This dominant college ace is 'pretty boring,' and that's a good thing

June 10th, 2024

Dave Van Horn couldn’t believe it.

At the start of the fall 2021 semester, the Arkansas head baseball coach looked on as a tall, slim left-hander threw his first bullpen session as a Razorback. Still shy of his 18th birthday, the southpaw was one of the youngest players ever to enter Van Horn’s program -- although it was hard to tell that day.

“I was kind of like, ‘Wow, how’s this kid here? Why didn’t somebody sign him [to play professionally]?’” Van Horn recalled. “And thank goodness they didn’t.”

Nearly three years later, Hagen Smith has only gotten better. Unique mental maturity and serious physical growth have propelled the pitcher from an unproven youngster to a bona fide ace, and Smith is on the precipice of his next step. The lefty has been one of college baseball’s premier starters this season, making him a top prospect in the 2024 MLB Draft class -- something that has him excited.

“I think it’s really cool, man,” Smith said. “I think every kid dreams of doing that.”

Smith’s dreams are coming true thanks to a blend of natural talent, hard work and discipline. Not many people have an electric arm capable of hurling a baseball 100 mph, and those who do typically don’t operate like Smith does.

“He’s not certainly going to be your outgoing, boisterous, loud -- none of that with him,” Arkansas pitching coach Matt Hobbs said. “He comes in and does his work and recovers and sleeps. He’s pretty boring. Most players that are really good are boring, and he’s awesome. Off the field, it’s as buttoned up as it is on the field.”

Asked about his interests away from the diamond, Smith listed relatively few: going to the pool, playing golf, “hanging out with the boys” and spending time with his girlfriend Katherine and his golden retriever Harley.

“He’s got a dog and his girlfriend, and I don’t know that he does a whole lot else,” Hobbs said.

For Smith, that’s just fine. The pitcher arrives at Arkansas’ facilities as early as anyone, usually by 7:30 or 8 a.m. Smith aims to be in bed by 9 p.m. every night, saying he enjoys getting high-quality sleep and waking up energized.

“He goes about his business like a big leaguer,” Van Horn said. “This isn’t some kid. This is a very mature-thinking person with a lot of talent.”

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It’s not a typical college student’s schedule, but over time, it’s become standard practice for the 20-year-old.

“It’s kind of taken a minute, like a week or two, to get used to,” Smith said. “After that, I feel like an old man, but it’s really nice.”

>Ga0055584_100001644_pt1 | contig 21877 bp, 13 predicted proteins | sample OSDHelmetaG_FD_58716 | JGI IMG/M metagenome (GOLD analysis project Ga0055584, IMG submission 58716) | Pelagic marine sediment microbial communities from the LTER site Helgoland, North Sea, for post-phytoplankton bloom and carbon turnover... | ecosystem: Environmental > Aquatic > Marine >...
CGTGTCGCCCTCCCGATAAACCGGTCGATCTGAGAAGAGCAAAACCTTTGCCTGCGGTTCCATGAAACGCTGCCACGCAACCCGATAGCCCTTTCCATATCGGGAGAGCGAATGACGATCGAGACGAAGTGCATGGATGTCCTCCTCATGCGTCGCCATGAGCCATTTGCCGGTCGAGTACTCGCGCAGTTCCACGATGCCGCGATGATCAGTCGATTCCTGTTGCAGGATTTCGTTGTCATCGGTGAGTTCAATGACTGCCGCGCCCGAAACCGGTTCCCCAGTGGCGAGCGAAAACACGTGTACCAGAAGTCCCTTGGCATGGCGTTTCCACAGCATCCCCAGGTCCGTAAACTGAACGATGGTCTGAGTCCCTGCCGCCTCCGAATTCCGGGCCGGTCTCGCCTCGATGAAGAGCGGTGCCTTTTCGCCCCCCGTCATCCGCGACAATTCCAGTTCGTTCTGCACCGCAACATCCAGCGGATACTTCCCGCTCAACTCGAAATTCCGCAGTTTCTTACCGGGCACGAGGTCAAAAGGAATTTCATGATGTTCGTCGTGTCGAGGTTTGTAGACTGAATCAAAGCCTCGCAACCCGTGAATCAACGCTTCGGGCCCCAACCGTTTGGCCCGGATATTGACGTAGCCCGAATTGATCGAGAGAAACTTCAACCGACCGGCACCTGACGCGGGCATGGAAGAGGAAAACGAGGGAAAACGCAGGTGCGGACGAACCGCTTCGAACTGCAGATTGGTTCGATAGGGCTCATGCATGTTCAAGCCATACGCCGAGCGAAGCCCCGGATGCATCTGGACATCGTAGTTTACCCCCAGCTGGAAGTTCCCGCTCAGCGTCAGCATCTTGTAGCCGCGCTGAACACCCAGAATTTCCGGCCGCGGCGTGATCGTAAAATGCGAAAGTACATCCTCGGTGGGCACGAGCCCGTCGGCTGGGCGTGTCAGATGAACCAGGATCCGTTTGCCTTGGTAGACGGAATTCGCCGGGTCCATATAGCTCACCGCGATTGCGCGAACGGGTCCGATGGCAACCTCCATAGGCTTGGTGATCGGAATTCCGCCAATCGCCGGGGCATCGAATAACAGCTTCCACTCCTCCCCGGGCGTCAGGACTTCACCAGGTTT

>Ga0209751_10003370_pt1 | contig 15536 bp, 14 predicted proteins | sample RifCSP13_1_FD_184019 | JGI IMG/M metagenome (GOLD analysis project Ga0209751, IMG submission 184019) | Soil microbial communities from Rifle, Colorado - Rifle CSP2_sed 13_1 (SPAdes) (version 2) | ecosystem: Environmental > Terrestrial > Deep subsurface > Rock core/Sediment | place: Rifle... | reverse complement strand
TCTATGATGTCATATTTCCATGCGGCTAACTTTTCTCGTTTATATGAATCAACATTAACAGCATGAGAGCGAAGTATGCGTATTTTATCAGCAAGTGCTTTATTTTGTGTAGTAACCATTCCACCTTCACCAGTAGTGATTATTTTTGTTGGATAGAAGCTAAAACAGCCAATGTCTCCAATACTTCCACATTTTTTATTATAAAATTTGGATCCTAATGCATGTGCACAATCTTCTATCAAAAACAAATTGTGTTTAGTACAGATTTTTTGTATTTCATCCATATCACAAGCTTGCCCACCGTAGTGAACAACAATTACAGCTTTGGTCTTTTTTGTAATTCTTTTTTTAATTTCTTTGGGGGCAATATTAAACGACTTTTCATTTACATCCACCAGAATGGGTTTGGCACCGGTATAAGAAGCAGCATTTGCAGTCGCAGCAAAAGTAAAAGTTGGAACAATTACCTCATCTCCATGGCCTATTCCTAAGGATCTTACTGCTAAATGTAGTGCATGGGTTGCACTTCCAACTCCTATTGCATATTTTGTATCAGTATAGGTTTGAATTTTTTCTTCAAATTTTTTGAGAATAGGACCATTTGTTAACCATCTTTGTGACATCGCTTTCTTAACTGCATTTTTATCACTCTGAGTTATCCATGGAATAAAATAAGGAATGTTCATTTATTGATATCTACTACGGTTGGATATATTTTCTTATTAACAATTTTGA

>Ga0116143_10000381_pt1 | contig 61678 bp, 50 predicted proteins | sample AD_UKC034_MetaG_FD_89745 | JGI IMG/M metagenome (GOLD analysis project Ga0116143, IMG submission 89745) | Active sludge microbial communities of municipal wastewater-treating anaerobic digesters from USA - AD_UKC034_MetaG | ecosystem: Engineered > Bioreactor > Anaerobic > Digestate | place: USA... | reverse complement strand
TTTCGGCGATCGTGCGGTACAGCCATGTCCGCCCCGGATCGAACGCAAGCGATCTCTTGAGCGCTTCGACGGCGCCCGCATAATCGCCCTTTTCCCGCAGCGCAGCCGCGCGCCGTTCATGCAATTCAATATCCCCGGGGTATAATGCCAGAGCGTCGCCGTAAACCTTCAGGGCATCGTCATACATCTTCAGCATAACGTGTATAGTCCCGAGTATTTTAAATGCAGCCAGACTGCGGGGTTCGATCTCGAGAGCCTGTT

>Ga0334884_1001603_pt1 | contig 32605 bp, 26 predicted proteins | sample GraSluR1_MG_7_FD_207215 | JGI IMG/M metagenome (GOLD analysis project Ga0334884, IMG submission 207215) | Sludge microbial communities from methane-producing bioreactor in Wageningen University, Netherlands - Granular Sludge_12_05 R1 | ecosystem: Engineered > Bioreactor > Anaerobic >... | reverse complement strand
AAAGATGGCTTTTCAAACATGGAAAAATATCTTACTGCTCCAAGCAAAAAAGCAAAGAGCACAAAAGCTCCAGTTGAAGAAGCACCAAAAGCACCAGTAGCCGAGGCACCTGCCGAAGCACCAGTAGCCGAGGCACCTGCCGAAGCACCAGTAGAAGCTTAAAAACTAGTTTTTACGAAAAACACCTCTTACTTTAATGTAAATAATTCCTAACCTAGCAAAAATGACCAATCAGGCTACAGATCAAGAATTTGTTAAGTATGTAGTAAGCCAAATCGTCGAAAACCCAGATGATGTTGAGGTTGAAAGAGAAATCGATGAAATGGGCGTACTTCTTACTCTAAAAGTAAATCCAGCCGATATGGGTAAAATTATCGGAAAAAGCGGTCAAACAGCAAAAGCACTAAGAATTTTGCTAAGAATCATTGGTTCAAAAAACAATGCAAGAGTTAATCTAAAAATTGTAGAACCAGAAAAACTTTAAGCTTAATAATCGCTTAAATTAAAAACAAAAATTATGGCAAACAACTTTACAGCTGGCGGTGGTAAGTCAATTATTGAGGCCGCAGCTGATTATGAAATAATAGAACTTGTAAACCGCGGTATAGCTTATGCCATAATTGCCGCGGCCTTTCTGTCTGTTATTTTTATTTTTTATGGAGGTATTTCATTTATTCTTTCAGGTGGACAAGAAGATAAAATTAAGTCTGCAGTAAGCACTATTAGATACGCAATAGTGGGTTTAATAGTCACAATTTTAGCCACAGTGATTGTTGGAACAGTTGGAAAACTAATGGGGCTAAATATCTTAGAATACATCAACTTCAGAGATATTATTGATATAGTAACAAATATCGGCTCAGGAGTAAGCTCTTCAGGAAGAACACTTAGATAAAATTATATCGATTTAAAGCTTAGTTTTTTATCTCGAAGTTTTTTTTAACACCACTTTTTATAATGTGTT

Smith’s unique work ethic has gotten results. Last summer, when Hobbs went to watch the lefty pitch for the USA Collegiate National Team, the two posed for a picture together. Studying the image later, the Razorbacks’ pitching coach was stunned.

“‘Oh my God. He looks like a man,’” Hobbs recalled thinking. “He looks like a full-grown man all of a sudden.’”

The man Hobbs saw was on a mission. When Smith returned to Arkansas last fall -- with 10 extra pounds of bulk -- he was throwing harder, and his stuff had improved. As a junior, Smith knew he was Draft eligible in 2024, and he knew what a strong year could do for his already-high stock.

“I thought, ‘If I put together a good season, I have a good chance,’” Smith said.

He’s done that and much more. He ranked among the very top pitchers in the country in ERA and strikeouts per nine innings, serving as an invaluable Friday night anchor for the Hogs. On Feb. 23 -- in his second outing of the season -- Smith put it all together, striking out a program record-tying 17 Oregon State batters in six innings at Globe Life Field in Arlington, Texas, and recording every out in the first five innings via strikeout.

The headline-making performance showed that Smith has come a long way from undergoing Tommy John surgery at age 16 as a Texas high schooler. The lefty injured his elbow the summer after his sophomore year at Bullard High School and missed all of his junior season after his October 2019 procedure.

“Before then, before I got it, I didn’t really know much about pitching, didn’t really know much about training to get my body right,” Smith said. “Going through the rehab process really helped me a lot for the road now -- just doing all the PT, rehab for my arm and stuff and then realizing how big the weight room was for development.”

Former Major League pitcher Robert Ellis, who was Smith’s head coach for his senior year at Bullard, got to see the young pitcher grow firsthand. Not only were Smith’s seven no-hitters as a senior (tying a Texas high school record) notable, but the way the left-hander worked on his game between outings was memorable.

Ellis, who shared a locker room with Hall of Famer Randy Johnson and other star pitchers during his professional career, said Smith’s humility, poise and direction are certainly familiar.

“Everybody’s competitive, but he’s a unicorn,” Ellis said. “I tell people all the time he’s just different. I don’t know how to explain it.”

Smith has already accomplished plenty at Arkansas. On May 16, he broke the Razorbacks career strikeout record. But for Smith, the work is never done.

“He’s put in quite a bit of work,” Hobbs said. “I honestly don’t even think he’s one of those kids that feels like he’s arrived yet, either. I think he probably feels like he’s got more to do.”